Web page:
I found this on the Calgary Arts Development website this morning. First of all, I really enjoyed Jonathan Safran Foer’s books, Everything is Illuminated and Extremely Loud and Incredibly Close. If you haven’t picked them up yet, you may wish to. It’s the number as well as the context of the voices that Safran Foer uses that most intrigues me and as you come to the end of his work, you feel as though you’ve been on a journey.
I haven’t seen Everything is Illuminated…and the other film is coming out in December! Here are the trailers.
Terry Rock includes in his blog entry of November 10, this quote. I found this such a powerful analogy as I was skimming various resources on line, looking for work that will somehow connect me with the arts. It is a disheartening thing when I can find work as a flag girl paying almost $25.00 an hour directing traffic around massive construction puzzles, but that opportunities in the arts are few and not so lucrative. I’m not meaning to open up that entire ‘public arts’ and ‘arts grants’ tirade again…simply put, I just felt that the Safran Foer quote was perfect and spoke to my heart.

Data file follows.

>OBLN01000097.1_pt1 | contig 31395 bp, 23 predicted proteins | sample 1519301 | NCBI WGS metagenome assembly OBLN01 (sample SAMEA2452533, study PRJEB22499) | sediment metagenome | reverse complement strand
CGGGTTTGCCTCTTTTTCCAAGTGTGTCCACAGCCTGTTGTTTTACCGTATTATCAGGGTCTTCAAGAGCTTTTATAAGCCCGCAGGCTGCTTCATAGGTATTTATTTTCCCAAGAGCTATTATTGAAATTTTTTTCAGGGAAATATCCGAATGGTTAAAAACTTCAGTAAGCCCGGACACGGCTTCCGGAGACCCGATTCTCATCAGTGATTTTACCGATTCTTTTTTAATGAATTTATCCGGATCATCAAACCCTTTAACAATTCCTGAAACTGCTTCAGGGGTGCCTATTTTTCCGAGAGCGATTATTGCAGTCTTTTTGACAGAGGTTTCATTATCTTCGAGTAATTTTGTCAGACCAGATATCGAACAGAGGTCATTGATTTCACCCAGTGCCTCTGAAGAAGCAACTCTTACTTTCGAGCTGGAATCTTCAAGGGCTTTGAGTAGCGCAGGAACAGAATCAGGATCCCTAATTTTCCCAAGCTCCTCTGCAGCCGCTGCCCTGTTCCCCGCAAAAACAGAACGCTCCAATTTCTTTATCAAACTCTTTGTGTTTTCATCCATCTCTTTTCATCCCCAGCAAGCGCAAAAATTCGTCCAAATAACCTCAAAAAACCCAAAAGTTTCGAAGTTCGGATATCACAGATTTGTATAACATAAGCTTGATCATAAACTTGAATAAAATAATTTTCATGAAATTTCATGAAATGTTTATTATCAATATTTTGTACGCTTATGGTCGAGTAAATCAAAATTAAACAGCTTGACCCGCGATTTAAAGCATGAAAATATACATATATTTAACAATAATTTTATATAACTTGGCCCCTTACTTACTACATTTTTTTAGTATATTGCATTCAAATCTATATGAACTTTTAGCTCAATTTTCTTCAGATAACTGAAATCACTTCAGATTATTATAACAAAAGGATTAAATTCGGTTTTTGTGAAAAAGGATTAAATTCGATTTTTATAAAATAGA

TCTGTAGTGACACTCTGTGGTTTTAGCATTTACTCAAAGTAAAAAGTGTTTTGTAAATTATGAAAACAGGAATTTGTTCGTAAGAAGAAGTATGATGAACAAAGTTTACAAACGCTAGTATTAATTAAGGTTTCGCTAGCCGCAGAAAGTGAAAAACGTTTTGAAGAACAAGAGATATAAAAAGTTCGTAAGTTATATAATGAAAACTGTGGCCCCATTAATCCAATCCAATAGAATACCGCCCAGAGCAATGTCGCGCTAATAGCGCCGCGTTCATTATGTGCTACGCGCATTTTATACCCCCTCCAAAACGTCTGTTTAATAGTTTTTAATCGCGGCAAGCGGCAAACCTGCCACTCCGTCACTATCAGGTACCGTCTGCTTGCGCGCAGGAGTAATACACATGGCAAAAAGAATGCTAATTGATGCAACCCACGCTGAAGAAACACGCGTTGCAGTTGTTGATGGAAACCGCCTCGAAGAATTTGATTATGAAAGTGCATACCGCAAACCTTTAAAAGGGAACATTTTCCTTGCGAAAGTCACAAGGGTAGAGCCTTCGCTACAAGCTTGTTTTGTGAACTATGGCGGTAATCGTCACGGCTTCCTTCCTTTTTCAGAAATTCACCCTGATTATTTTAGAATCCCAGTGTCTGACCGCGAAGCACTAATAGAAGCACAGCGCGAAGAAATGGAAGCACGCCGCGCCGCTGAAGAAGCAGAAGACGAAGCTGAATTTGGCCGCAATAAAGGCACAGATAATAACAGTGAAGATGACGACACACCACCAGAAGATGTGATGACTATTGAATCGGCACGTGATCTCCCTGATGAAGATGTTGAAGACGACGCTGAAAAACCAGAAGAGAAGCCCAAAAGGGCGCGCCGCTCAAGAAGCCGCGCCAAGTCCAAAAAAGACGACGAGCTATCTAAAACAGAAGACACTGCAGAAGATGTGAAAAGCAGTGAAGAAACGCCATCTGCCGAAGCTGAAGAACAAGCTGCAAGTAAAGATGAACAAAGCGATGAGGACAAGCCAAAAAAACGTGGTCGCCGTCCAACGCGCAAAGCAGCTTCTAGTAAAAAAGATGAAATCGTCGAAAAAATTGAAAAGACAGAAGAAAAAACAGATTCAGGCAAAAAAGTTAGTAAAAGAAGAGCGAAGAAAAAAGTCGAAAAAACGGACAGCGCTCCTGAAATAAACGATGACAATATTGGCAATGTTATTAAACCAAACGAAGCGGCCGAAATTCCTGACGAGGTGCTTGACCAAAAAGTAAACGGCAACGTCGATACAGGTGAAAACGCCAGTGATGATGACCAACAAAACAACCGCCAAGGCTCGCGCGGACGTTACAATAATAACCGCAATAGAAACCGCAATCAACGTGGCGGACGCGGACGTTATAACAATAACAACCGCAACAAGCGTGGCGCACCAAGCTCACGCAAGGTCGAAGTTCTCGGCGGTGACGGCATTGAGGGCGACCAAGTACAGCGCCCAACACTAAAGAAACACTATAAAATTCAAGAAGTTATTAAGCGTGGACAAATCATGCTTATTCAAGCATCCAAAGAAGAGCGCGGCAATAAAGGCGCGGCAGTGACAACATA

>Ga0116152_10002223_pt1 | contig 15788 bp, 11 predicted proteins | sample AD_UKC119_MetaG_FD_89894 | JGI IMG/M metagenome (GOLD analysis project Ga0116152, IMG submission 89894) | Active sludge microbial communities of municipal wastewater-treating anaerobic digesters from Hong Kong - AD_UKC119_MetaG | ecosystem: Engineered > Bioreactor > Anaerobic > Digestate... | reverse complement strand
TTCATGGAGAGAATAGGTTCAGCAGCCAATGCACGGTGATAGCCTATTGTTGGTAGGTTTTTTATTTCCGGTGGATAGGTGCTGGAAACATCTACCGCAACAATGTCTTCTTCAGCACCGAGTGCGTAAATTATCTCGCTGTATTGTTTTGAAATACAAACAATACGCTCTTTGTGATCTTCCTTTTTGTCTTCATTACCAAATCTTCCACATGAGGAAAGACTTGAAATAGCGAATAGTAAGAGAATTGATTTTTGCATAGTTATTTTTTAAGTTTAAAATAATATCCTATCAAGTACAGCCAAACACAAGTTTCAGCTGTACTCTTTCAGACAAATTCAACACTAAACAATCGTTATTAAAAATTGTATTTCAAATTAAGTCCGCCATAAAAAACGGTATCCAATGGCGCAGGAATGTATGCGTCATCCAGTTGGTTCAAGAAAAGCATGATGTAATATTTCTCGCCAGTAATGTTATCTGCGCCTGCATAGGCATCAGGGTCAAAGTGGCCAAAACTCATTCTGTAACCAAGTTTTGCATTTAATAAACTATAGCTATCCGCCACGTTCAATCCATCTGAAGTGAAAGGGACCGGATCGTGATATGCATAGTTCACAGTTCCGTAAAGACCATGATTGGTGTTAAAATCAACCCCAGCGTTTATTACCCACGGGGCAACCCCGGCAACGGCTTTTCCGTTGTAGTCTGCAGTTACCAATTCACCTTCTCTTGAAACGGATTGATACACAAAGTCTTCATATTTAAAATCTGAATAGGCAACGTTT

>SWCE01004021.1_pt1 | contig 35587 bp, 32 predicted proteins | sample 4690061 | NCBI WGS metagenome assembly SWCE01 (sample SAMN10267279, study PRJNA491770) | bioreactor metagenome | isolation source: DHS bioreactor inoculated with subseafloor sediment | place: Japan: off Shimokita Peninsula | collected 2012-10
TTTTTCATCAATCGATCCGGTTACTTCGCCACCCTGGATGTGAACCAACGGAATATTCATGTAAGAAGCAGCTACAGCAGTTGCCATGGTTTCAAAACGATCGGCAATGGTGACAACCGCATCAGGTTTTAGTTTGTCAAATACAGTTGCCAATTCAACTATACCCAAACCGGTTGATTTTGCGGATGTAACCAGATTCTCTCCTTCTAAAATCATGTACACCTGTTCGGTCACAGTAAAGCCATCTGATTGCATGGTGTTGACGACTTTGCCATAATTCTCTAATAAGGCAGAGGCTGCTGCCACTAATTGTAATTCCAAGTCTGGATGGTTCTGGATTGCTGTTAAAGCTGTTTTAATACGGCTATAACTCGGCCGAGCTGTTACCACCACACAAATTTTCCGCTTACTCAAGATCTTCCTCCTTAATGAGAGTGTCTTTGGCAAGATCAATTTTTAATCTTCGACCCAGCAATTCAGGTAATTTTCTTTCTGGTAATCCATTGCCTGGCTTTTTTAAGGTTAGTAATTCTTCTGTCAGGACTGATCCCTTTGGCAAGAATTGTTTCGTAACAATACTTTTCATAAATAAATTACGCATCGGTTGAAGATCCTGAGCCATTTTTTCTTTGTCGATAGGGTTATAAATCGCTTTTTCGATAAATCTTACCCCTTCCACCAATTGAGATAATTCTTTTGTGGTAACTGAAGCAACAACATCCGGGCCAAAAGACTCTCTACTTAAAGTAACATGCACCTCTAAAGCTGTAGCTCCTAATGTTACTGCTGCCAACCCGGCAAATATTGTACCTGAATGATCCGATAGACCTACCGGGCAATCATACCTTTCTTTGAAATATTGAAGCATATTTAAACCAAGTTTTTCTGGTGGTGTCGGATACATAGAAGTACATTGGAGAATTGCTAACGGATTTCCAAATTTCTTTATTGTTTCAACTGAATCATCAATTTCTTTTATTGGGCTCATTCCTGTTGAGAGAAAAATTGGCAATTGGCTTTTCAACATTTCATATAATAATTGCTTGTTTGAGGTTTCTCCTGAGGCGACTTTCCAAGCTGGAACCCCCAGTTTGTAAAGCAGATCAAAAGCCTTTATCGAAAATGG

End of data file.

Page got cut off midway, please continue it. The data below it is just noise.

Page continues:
“As our City Council embarks on a few weeks of budget deliberations, confronting tough choices on how to spend limited public dollars to continue building Calgary as “a great place to make a living, a great place to make a life,” (from Imagine Calgary) I’m reminded of one of my favorite exchanges in literature:”
I bought you some books in Lutsk, he told her, shutting the door on the early evening and the rest of the world.
We can’t afford these, she said, taking the heavy bag. I’ll have to return them tomorrow.
But we can’t afford not to have them. Which can we not afford more, having them or not having them? As I see it, we lose either way. My way, we lose with the books.
– A conversation between Yankel and Brod in Jonathan Safran Foer’s Everything is Illuminated